What You Need to Know About Infectious Canine Cough, or Kennel Cough

If you’re a dog owner, you’ve almost certainly heard of kennel cough – either because you’ve had your dog vaccinated for it or because your dog has had it. Did you know, though, that kennel cough is a misnomer? In fact, kennel cough can be acquired in many other environments beyond kennels, which is why it’s better labeled infectious canine cough or tracheobronchitis. Additionally, it can be the result of a number of different airborne infectious agents. While it usually isn’t an especially serious illness, it’s safest to make sure your dog is vaccinated to prevent any potential complications.

How it’s spread:

Kennel cough is usually thought of as an infection your dog picks up in crowded kennel environments, like those found while boarding or in animal shelters. However, research shows that those types of infections only account for about 40% of all cases. About 33% of all cases originate in your dog’s local environment (walking, playing at the dog park, etc.), and the rest come from training classes, dog shows, and unknown origins. In short, your dog can catch infectious canine cough anywhere.

Healthy dogs like Abby still need to be vaccinated.

While healthy adult dogs like Abby aren’t likely to get serious cases of infectious canine cough, it’s important for her to be vaccinated. That keeps her from transmitting infection to dogs that can’t be vaccinated (too young, health problems, etc.). It also means any infection she gets will be shorter and less severe than it would have been otherwise.

Worse yet, the infection can be spread by dogs that aren’t coughing. Of course, you won’t be surprised to hear that infectious canine cough can be transmitted by the cough of an infected dog. But that isn’t the only way it can be spread. In addition, simple friendly contact and sharing of contaminated objects (like a water bowl at a dog park) can also spread infection. Moreover, since dogs can transmit the infection to other dogs for up to 3-4 months after symptoms disappear, relying solely on visible signs of illness to protect your own pets is ineffective. Basically, anywhere there are other dogs, there is the potential for exposure to infectious canine cough!

All of this would be okay, though, if there was a single infectious agent from which your dog could be protected. While the Bordetella bronchiseptica bacterium is the most common cause of infectious canine cough, it is only one of many that can cause it. Other infectious agents include canine parainfluenza virus, canine reovirus, canine herpesvirus, and many others. Additionally, most cases involve infection by both Bordetella and one of the viruses at the same time. Luckily, you can get your dog vaccinated for these! The annual Bordetella vaccine protects against the bacterial infection, and the tri-annual DHP protects against the parainfluenza virus (the most common virus found in kennel cough cases).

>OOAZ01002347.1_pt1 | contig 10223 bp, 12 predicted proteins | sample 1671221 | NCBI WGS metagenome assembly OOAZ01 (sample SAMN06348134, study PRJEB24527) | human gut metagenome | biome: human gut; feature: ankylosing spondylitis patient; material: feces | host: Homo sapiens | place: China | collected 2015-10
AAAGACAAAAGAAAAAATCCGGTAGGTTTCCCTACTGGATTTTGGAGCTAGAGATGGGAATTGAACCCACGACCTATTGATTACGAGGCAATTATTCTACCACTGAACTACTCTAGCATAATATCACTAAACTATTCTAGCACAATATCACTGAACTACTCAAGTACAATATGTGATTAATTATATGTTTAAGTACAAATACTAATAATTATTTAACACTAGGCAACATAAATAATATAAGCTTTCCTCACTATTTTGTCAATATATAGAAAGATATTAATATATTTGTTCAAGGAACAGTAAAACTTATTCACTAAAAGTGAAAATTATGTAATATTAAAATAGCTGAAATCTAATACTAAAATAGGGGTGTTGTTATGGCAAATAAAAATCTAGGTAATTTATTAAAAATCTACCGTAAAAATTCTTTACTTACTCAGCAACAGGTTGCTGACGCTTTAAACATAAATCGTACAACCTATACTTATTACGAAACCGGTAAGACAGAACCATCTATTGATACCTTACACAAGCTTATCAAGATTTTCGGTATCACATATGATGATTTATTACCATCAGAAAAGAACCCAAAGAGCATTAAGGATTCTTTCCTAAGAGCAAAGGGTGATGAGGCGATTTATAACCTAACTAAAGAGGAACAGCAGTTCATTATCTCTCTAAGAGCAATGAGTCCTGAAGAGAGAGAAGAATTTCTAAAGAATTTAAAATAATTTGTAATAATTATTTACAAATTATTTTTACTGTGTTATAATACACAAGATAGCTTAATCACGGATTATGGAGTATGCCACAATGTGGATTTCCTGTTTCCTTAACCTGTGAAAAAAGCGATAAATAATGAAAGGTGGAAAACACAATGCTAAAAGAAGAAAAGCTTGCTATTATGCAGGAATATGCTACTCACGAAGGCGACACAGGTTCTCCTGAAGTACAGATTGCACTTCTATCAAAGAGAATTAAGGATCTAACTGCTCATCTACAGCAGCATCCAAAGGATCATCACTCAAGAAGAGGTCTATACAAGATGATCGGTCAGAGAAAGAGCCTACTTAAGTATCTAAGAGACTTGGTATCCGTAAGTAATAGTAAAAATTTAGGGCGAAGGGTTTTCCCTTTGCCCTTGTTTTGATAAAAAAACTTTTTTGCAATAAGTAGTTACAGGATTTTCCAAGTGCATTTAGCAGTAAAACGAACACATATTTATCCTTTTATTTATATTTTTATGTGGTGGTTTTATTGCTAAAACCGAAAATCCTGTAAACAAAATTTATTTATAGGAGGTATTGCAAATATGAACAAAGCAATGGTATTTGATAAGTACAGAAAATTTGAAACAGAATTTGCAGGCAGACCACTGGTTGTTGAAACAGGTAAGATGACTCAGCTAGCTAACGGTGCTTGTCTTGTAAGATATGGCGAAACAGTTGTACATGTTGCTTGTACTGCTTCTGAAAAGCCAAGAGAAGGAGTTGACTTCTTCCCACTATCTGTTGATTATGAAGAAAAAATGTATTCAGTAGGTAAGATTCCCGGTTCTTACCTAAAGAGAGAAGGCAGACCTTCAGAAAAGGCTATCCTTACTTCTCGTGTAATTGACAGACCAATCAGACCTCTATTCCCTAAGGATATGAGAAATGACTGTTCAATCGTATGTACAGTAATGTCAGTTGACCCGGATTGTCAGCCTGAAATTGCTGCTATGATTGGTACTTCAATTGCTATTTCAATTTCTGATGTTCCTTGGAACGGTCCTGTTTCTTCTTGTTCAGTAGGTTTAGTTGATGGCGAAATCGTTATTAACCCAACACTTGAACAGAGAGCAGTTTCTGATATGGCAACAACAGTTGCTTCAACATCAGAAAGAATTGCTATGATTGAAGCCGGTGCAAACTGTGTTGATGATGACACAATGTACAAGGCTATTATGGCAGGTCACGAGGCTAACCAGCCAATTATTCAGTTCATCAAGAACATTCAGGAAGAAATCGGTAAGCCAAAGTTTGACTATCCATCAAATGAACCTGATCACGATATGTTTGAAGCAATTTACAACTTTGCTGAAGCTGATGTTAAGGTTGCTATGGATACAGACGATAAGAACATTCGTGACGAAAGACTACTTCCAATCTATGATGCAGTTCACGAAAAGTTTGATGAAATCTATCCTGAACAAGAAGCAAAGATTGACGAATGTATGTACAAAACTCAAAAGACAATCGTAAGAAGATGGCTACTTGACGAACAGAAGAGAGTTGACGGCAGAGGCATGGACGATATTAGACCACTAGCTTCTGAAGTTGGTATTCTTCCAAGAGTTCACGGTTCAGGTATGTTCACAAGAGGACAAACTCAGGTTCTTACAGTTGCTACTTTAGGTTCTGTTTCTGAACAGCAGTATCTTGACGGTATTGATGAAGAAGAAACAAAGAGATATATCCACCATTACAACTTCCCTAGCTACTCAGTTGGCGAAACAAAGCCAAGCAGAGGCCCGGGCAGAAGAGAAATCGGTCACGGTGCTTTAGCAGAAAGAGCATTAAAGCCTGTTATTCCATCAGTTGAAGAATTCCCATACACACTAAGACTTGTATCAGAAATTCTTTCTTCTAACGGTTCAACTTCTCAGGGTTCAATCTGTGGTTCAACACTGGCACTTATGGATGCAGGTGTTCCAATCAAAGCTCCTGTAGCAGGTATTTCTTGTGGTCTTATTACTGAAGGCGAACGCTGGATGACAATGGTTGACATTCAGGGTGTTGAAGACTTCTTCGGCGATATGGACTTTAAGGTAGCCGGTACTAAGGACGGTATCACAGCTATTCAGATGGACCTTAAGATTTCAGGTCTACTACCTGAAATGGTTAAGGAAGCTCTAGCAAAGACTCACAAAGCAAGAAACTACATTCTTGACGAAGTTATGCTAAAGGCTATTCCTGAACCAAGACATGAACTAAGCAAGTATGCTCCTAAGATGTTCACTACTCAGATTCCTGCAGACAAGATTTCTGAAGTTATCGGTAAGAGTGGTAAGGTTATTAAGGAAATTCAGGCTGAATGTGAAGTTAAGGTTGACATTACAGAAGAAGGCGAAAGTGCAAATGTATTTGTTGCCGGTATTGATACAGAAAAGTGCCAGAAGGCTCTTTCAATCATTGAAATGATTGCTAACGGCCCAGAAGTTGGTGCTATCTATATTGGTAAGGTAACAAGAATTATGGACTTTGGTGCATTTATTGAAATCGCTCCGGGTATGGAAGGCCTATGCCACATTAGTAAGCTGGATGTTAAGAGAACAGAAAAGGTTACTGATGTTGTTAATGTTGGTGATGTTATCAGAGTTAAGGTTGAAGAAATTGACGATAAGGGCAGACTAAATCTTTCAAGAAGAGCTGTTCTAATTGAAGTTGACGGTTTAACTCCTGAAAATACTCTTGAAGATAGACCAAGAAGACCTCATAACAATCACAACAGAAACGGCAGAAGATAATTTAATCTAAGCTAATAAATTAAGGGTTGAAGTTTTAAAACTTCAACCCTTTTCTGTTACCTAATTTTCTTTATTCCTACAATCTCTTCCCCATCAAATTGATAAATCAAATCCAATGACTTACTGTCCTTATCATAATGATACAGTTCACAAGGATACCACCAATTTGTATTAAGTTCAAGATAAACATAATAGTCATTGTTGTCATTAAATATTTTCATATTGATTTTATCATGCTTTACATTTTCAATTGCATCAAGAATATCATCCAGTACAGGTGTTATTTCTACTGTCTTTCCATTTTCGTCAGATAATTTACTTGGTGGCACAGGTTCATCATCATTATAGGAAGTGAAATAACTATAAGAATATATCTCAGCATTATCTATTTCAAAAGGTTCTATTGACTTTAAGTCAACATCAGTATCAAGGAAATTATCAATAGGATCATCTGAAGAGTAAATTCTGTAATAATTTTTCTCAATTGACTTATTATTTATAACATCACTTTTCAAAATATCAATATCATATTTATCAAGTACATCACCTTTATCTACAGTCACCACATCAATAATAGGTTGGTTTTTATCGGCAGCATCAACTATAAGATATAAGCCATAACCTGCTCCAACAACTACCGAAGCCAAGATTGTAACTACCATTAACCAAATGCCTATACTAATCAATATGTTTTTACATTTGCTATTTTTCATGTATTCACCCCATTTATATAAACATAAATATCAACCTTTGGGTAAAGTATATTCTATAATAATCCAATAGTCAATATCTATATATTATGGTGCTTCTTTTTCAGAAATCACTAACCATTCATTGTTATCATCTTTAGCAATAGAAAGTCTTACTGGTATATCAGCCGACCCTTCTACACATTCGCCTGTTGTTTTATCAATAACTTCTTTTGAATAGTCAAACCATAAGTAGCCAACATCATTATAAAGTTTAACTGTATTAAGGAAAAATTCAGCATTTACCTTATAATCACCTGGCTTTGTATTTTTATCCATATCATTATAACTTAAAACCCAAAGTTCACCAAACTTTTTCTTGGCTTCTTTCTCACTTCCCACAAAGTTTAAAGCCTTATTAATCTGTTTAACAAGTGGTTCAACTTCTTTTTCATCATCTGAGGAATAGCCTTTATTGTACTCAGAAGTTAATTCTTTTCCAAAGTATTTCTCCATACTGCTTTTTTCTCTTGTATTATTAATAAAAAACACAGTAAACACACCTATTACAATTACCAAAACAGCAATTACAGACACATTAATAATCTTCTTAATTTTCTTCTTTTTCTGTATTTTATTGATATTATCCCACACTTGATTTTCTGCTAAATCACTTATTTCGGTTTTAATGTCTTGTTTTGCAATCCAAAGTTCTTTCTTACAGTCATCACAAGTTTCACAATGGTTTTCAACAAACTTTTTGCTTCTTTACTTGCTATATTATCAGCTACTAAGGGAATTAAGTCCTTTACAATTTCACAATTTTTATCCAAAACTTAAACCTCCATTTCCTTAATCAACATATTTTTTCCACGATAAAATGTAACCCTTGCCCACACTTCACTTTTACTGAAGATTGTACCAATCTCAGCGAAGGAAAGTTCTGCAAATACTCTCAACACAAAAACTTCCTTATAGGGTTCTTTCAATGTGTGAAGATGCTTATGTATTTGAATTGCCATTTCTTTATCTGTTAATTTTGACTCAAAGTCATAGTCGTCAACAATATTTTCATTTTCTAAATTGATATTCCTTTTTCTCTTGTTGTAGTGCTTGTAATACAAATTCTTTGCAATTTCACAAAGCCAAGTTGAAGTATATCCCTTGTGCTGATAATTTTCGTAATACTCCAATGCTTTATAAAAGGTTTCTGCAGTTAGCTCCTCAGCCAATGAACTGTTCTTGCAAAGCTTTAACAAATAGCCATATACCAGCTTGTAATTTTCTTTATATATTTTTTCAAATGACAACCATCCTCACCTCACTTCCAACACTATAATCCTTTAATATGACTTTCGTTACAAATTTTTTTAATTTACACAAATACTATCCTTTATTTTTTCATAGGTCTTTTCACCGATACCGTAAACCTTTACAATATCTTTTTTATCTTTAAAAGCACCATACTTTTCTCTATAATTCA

Symptoms and Prognosis:


There’s a reason the Bordetella vaccine is one of the first small puppies receive. For young puppies like Tesla, infectious canine cough can be very dangerous!

Unsurprisingly the most common symptom of infectious canine cough is a persistent, forceful cough. Sometimes the cough is accompanied by retching and watery nasal and/or eye discharge. Unless your dog has a serious infection, it is unlikely that there will be any further complications and his appetite and activity level should remain normal. However, some dogs do experience complications. Young puppies and dogs with weakened or compromised immune systems are especially vulnerable, and they may progress to fever, lethargy, pneumonia, and in very serious cases, death.

Treatment for mild cases of infectious canine cough usually takes the form of supportive therapy – extra fluids, good nutrition, and rest. They may also be treated with a combination of antibiotics (if bacteria are present), anti-inflammatories and/or cough suppressants. For dogs with serious infections resulting in pneumonia, hospitalization for more aggressive treatment may be required. Additionally, if your dog stops eating or develops rapid breathing or listlessness, you should contact your veterinarian right away. In general, most dogs recover from kennel cough within 3 weeks, though older or immune-compromised dogs may take as long as 6 weeks to recover. (Don’t forget, they can shed the bacteria, spreading it to other dogs, for a good bit longer!)

Remember, the best protection is vaccination. Vaccination minimizes (but does not eliminate entirely) your dog’s risk for kennel cough and shortens the duration of infections if it is contracted. If your dog needs to be vaccinated or has developed a cough, give us a call!

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